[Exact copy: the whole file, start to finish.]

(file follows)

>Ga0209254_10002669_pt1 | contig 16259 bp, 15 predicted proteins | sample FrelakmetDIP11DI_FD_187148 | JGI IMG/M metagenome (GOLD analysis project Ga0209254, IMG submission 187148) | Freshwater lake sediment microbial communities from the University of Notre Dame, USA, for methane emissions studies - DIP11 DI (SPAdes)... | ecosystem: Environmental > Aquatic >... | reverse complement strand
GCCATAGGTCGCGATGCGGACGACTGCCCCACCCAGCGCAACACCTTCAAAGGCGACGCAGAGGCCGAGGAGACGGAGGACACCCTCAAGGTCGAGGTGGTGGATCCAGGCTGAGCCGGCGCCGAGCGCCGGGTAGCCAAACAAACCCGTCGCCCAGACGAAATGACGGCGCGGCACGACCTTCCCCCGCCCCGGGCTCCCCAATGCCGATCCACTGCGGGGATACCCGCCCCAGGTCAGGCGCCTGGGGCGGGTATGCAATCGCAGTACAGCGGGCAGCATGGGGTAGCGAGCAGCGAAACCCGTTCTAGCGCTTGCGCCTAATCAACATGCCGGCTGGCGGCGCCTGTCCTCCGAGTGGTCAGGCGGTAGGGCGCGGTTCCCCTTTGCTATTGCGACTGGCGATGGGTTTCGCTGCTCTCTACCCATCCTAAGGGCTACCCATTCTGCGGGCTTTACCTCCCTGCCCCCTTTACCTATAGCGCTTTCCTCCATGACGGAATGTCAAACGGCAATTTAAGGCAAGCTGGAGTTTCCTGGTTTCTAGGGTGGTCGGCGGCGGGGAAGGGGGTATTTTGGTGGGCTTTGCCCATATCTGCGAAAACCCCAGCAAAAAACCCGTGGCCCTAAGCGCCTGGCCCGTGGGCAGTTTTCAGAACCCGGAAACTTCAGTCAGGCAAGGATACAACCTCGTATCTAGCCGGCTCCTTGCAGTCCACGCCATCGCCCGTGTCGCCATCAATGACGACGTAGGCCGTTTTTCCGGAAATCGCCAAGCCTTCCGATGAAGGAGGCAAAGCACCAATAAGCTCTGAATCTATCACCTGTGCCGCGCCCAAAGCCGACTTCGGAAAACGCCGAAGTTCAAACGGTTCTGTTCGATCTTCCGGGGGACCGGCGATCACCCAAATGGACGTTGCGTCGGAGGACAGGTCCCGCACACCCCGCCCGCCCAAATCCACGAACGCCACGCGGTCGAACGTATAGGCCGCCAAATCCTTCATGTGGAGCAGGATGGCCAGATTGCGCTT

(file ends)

>Ga0209254_10002669_pt1 | contig 16259 bp, 15 predicted proteins | sample FrelakmetDIP11DI_FD_187148 | JGI IMG/M metagenome (GOLD analysis project Ga0209254, IMG submission 187148) | Freshwater lake sediment microbial communities from the University of Notre Dame, USA, for methane emissions studies - DIP11 DI (SPAdes)... | ecosystem: Environmental > Aquatic >... | reverse complement strand
GCCATAGGTCGCGATGCGGACGACTGCCCCACCCAGCGCAACACCTTCAAAGGCGACGCAGAGGCCGAGGAGACGGAGGACACCCTCAAGGTCGAGGTGGTGGATCCAGGCTGAGCCGGCGCCGAGCGCCGGGTAGCCAAACAAACCCGTCGCCCAGACGAAATGACGGCGCGGCACGACCTTCCCCCGCCCCGGGCTCCCCAATGCCGATCCACTGCGGGGATACCCGCCCCAGGTCAGGCGCCTGGGGCGGGTATGCAATCGCAGTACAGCGGGCAGCATGGGGTAGCGAGCAGCGAAACCCGTTCTAGCGCTTGCGCCTAATCAACATGCCGGCTGGCGGCGCCTGTCCTCCGAGTGGTCAGGCGGTAGGGCGCGGTTCCCCTTTGCTATTGCGACTGGCGATGGGTTTCGCTGCTCTCTACCCATCCTAAGGGCTACCCATTCTGCGGGCTTTACCTCCCTGCCCCCTTTACCTATAGCGCTTTCCTCCATGACGGAATGTCAAACGGCAATTTAAGGCAAGCTGGAGTTTCCTGGTTTCTAGGGTGGTCGGCGGCGGGGAAGGGGGTATTTTGGTGGGCTTTGCCCATATCTGCGAAAACCCCAGCAAAAAACCCGTGGCCCTAAGCGCCTGGCCCGTGGGCAGTTTTCAGAACCCGGAAACTTCAGTCAGGCAAGGATACAACCTCGTATCTAGCCGGCTCCTTGCAGTCCACGCCATCGCCCGTGTCGCCATCAATGACGACGTAGGCCGTTTTTCCGGAAATCGCCAAGCCTTCCGATGAAGGAGGCAAAGCACCAATAAGCTCTGAATCTATCACCTGTGCCGCGCCCAAAGCCGACTTCGGAAAACGCCGAAGTTCAAACGGTTCTGTTCGATCTTCCGGGGGACCGGCGATCACCCAAATGGACGTTGCGTCGGAGGACAGGTCCCGCACACCCCGCCCGCCCAAATCCACGAACGCCACGCGGTCGAACGTATAGGCCGCCAAATCCTTCATGTGGAGCAGGATGGCCAGATTGCGCTT